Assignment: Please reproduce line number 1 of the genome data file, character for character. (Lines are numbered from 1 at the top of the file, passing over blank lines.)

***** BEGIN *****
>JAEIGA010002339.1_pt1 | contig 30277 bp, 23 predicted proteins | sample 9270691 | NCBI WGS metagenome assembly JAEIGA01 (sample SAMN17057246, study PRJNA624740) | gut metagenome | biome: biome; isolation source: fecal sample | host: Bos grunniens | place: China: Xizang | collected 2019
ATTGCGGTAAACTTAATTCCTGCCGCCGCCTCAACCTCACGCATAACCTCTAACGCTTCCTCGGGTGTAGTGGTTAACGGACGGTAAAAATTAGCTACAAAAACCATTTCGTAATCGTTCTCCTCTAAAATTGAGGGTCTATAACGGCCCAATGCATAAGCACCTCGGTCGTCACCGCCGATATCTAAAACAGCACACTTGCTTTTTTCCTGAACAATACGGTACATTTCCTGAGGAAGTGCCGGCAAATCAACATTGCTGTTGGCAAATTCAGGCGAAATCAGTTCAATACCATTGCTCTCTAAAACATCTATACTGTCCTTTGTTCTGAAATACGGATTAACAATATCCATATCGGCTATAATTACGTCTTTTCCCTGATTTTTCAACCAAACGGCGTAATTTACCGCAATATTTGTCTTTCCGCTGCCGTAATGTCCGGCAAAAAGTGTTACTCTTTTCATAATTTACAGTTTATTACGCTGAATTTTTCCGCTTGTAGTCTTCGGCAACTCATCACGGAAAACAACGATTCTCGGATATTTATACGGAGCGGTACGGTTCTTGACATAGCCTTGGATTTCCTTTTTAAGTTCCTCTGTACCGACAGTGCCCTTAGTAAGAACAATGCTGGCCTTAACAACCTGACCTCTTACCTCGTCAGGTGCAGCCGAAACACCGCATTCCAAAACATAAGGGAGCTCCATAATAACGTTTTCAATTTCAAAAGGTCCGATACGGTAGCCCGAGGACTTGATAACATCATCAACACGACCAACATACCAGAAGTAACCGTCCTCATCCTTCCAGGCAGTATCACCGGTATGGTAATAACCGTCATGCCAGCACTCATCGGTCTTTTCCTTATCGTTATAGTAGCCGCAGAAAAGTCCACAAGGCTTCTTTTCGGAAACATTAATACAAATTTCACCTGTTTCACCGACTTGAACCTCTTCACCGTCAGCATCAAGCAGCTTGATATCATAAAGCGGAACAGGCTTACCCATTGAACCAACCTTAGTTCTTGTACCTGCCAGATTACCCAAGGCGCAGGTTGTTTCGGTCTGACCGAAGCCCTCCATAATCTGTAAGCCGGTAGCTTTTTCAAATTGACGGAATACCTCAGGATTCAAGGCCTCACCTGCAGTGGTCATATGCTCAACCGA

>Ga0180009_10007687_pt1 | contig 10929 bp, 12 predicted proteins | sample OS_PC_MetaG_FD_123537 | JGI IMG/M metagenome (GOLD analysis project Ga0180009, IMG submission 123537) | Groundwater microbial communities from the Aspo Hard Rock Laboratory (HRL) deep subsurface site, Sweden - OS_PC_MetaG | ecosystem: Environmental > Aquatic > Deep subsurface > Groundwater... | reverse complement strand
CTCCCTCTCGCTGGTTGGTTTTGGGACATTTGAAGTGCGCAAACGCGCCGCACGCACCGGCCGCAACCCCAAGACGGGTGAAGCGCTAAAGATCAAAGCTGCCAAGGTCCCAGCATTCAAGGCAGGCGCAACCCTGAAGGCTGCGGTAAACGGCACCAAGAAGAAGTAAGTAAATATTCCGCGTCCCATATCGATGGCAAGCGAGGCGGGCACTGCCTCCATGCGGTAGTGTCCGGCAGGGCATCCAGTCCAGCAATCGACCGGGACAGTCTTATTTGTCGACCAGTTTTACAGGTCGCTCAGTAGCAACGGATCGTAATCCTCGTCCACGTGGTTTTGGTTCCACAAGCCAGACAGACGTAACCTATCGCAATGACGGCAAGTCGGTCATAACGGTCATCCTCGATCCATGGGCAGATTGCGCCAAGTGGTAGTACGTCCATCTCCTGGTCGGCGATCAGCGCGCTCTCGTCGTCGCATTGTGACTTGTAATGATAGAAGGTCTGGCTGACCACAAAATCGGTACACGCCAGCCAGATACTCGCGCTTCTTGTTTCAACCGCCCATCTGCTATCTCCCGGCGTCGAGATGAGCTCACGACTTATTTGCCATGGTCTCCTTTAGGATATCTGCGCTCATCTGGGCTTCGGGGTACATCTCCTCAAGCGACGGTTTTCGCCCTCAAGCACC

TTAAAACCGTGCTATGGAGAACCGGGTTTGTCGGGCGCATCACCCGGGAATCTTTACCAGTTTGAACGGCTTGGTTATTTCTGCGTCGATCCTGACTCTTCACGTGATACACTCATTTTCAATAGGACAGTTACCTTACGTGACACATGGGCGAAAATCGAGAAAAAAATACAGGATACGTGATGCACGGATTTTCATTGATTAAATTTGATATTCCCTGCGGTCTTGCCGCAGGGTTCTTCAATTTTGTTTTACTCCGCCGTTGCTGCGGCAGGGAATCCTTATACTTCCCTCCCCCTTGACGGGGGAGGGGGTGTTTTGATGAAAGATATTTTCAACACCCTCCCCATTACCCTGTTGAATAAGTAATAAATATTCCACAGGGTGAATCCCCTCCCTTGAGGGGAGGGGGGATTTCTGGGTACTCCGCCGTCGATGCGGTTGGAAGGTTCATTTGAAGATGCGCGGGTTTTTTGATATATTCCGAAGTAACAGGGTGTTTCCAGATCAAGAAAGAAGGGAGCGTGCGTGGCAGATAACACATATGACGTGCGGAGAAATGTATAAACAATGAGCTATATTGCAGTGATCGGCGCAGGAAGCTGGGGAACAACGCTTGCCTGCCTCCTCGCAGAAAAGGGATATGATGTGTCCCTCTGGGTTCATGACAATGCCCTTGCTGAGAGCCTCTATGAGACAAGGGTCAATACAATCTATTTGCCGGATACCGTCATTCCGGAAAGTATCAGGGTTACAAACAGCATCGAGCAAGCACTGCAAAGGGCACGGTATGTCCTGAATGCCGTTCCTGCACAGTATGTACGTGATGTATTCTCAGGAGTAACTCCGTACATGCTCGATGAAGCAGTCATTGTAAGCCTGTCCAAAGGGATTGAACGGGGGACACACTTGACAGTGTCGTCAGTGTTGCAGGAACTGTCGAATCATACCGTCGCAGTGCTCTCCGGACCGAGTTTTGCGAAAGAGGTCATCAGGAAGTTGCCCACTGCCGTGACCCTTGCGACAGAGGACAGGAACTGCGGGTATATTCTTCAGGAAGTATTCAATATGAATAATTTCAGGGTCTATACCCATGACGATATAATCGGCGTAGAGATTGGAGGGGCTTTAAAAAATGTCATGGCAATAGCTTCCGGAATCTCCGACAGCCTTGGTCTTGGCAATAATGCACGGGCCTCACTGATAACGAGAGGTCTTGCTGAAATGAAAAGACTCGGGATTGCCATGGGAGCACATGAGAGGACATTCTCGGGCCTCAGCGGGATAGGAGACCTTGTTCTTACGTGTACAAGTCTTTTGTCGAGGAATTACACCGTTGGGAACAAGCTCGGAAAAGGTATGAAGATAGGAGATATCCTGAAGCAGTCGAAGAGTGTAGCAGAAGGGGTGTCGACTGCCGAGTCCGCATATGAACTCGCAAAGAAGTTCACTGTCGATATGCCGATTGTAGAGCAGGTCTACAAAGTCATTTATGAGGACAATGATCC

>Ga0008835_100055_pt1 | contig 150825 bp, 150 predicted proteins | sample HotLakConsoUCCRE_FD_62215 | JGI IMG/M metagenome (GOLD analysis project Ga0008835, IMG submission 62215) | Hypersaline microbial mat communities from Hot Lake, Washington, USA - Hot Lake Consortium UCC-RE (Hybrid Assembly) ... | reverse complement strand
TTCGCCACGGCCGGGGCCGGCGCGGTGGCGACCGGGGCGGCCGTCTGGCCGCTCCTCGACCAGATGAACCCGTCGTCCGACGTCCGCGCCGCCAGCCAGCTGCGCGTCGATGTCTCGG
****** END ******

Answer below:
>JAEIGA010002339.1_pt1 | contig 30277 bp, 23 predicted proteins | sample 9270691 | NCBI WGS metagenome assembly JAEIGA01 (sample SAMN17057246, study PRJNA624740) | gut metagenome | biome: biome; isolation source: fecal sample | host: Bos grunniens | place: China: Xizang | collected 2019